Tuesday, 17 May 2011

Review: The Night Stalker

The Night Stalker (1972)

There's a saying that what happens in Vegas, stays in Vegas.  Let's hope so, because "what happened between May 16th and May 28th of this year" is a lot worse than waking up with a flat wallet and a hangover. Someone is killing young women in Las Vegas under increasingly strange circumstances.  Reporter Carl Kolchak, who is covering the story, discovers that the victims have been drained of blood and that the Las Vegas authorities are unusually nervous and tight-mouthed.  Kolchak is the sort of reporter who sees a stonewalling as a challenge and starts to dig.  He suspects that the killer is some sort of a psychopath who thinks he's a vampire. Worse, Kolchak is starting to suspect that the killer might be a vampire.

A teleplay produced by ABC, The Night Stalker drew the highest ratings in history up to that time.  It spawned a sequel, The Night Strangler, and a short-lived series, Kolchak: The Night Stalker.  It was also spawned a minor boom in horror films on American television, served as the inspiration for The X-Files and had an impact on horror and suspense cinema and television that carries on until today.

It also introduced the remarkable character of Carl Kolchak.   There have been plenty of reporter heros and anti-heroes, ghost busters, and even ghost busting reporters, but Kolchak is something different.  Once a reporter on a major New York paper, Kolchak is his own worst enemy.  Despite being intelligent, tenacious, resourceful, and charming when he wants to be, he has a problem with authority.  He doesn't just dislike authority, he delights in deliberately biting it until it explodes in anger.  Not surprisingly, Kolchak gets fired with remarkable regularity (he hasn't bought a new suit since leaving New York) and in The Night Stalker he's reduced to working for a Las Vegas daily.  When Vegas is hit by a string of what looks like vampire murders, Kolchak sees it as his ticket back to New York and nothing is going to stand in his way.  Except himself as he enrages the Vegas police and drives his editor Tony Vincenzo to distraction.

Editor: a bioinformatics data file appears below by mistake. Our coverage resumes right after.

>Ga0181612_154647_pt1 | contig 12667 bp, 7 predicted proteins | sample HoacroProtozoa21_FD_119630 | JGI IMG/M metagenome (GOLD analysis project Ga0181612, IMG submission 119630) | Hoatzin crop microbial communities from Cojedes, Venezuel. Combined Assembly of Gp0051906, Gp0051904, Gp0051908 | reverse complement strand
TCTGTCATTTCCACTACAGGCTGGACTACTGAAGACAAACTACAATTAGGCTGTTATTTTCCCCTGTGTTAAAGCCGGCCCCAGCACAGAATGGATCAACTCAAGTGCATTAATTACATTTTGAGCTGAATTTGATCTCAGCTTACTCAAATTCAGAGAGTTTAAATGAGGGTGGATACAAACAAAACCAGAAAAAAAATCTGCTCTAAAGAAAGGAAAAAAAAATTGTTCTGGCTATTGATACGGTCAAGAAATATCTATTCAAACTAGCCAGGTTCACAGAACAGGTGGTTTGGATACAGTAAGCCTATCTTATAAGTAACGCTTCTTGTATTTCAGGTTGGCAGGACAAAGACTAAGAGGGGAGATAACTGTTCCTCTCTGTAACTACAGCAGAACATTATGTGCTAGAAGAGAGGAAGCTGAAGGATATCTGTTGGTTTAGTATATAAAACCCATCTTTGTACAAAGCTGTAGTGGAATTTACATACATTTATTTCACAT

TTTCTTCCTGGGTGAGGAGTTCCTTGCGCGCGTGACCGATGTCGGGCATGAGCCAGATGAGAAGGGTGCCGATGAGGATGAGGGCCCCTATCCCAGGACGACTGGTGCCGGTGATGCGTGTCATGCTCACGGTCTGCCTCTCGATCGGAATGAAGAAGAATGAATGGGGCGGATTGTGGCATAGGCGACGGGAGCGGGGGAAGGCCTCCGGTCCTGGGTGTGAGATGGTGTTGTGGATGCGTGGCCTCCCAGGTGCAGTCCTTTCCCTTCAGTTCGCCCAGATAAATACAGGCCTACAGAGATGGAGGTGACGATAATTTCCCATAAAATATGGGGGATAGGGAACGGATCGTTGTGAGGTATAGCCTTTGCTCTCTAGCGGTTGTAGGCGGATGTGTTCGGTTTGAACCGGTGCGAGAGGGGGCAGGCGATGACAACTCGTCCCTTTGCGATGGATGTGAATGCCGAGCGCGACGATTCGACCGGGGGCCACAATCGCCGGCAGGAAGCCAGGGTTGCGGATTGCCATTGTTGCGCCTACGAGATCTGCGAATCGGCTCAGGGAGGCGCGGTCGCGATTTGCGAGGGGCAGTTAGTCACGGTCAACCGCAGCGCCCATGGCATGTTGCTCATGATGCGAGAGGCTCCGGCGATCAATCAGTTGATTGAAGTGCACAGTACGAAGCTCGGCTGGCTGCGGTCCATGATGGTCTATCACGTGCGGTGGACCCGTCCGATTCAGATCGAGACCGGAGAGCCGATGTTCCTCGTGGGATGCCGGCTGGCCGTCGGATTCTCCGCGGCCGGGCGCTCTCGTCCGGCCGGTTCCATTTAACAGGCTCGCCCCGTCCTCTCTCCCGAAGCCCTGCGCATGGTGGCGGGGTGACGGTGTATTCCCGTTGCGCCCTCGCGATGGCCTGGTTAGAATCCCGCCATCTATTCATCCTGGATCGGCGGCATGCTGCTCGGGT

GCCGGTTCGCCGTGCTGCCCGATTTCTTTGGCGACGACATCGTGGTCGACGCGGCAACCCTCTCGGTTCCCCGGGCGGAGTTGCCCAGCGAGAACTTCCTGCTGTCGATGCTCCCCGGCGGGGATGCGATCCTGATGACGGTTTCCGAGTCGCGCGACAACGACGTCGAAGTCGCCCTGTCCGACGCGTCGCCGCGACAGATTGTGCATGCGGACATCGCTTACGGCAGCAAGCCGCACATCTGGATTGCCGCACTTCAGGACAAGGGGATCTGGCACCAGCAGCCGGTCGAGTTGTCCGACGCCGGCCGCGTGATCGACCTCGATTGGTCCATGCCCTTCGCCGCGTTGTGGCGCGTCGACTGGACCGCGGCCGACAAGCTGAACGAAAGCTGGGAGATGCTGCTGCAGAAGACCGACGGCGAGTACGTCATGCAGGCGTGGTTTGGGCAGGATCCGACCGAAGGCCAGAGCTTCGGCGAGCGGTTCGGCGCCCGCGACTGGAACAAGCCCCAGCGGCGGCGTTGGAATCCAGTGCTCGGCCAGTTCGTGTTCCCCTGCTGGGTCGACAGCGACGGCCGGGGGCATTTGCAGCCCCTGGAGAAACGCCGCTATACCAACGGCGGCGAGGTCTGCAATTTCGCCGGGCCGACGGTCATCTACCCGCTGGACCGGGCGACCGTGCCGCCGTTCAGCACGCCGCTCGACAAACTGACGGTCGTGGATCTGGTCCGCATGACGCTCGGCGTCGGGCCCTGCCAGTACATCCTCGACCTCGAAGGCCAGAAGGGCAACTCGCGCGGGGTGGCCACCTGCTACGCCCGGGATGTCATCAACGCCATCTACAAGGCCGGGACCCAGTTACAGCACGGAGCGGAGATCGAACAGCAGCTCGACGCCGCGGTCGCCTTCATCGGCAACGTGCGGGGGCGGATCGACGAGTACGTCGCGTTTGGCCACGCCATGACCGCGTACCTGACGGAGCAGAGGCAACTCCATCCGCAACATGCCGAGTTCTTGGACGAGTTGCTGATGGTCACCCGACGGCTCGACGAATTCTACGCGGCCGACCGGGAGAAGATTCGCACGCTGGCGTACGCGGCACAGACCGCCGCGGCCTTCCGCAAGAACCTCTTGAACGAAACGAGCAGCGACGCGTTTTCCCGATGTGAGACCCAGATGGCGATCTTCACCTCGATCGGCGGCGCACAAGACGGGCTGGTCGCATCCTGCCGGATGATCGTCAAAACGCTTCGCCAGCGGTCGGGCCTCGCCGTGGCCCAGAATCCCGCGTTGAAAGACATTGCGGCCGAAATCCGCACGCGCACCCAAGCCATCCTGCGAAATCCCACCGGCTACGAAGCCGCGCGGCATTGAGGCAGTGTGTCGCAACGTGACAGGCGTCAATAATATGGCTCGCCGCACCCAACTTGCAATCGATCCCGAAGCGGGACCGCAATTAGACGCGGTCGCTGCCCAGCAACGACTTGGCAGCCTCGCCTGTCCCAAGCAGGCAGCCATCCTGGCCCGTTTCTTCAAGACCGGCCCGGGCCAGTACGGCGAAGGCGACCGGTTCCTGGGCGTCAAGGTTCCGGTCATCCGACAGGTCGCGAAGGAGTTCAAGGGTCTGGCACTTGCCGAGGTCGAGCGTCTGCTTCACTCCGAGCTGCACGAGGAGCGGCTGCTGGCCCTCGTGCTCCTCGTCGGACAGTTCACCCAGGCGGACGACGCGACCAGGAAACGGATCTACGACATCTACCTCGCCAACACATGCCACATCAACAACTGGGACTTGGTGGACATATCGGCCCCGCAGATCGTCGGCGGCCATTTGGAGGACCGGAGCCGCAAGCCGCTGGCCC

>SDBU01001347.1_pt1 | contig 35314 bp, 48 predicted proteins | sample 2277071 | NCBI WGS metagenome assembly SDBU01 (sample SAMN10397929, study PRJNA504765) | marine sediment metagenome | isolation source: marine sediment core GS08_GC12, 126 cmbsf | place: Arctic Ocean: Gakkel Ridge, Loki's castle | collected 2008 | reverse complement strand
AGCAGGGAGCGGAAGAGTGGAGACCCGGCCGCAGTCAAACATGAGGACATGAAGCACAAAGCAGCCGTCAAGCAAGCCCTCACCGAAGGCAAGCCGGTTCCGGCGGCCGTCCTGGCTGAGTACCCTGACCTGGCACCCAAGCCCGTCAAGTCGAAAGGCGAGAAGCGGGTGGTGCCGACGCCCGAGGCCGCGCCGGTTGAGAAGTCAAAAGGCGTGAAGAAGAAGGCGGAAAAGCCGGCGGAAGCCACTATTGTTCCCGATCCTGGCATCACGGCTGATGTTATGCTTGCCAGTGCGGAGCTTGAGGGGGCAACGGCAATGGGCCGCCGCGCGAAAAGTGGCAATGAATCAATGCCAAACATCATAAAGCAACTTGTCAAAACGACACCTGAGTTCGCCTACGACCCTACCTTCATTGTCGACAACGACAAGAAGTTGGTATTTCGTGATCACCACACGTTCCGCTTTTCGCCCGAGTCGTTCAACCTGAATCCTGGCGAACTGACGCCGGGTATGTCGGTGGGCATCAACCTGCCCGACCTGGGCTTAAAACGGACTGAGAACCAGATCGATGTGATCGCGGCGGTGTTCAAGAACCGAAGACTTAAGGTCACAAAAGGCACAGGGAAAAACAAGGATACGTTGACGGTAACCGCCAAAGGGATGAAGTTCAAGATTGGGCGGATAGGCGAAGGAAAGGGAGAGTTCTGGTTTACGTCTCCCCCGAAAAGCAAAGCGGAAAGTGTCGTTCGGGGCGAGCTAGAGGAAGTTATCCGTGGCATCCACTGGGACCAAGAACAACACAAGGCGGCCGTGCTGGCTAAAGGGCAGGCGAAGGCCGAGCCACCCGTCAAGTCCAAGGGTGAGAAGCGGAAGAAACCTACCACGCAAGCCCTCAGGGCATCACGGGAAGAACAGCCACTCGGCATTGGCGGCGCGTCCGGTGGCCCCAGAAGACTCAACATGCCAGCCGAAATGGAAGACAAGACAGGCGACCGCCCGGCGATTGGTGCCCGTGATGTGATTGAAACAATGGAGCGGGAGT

Based on an unpublished novel by Jeff Rice, The Night Stalker producer Dan Curtis and screenwriter Richard Matheson put a spin on the vampire legend that's refreshing an believable.  The killer Janos Skorzeny isn't a suave Bela Lugosi, moody romantic, or exotic sex object.  He's an out and out predator living among his food supply.   Our glimpses of him are rare until the climax, but what we do see conveys a creature of immense power and raw appetite.  Even when fighting off an entire squad of  armed policemen, the only emotions he displays are open contempt and hatred for the lesser beings who dare to stand in his way.  And to drive the point home, Skorzeny's lines consist entirely of hiss, growls, and animal screams.

No wonder when Kolchak finally confronts him, our hero is doesn't exactly come off as Dr Van Helsing as he literally runs away screaming as he tries to escape. 

Darren McGavin wears Kolchak like a second skin as he brings the character to life and his comic touches make an otherwise harrowing story acceptable for prime time television audiences.  Simon Oakland makes a perfect foil as Vincenzo and he and McGavin have a chemistry that they would refine in the sequel.  Carol Lynley plays Kolchak's girlfriend and Watson, though she's peripheral to the action, and Claude Atkins comes across as a police chief who genuinely wants to punch Kolchak in the mouth if he gets the chance.  Last, but not least, is Barry Atwater as Skorzeny, who makes walking through a room scary, though legend has it that he once walked through the casinos in full make up on a bet and nobody so much as glanced at him.

Maybe things do stay in Vegas.

No comments:

Post a Comment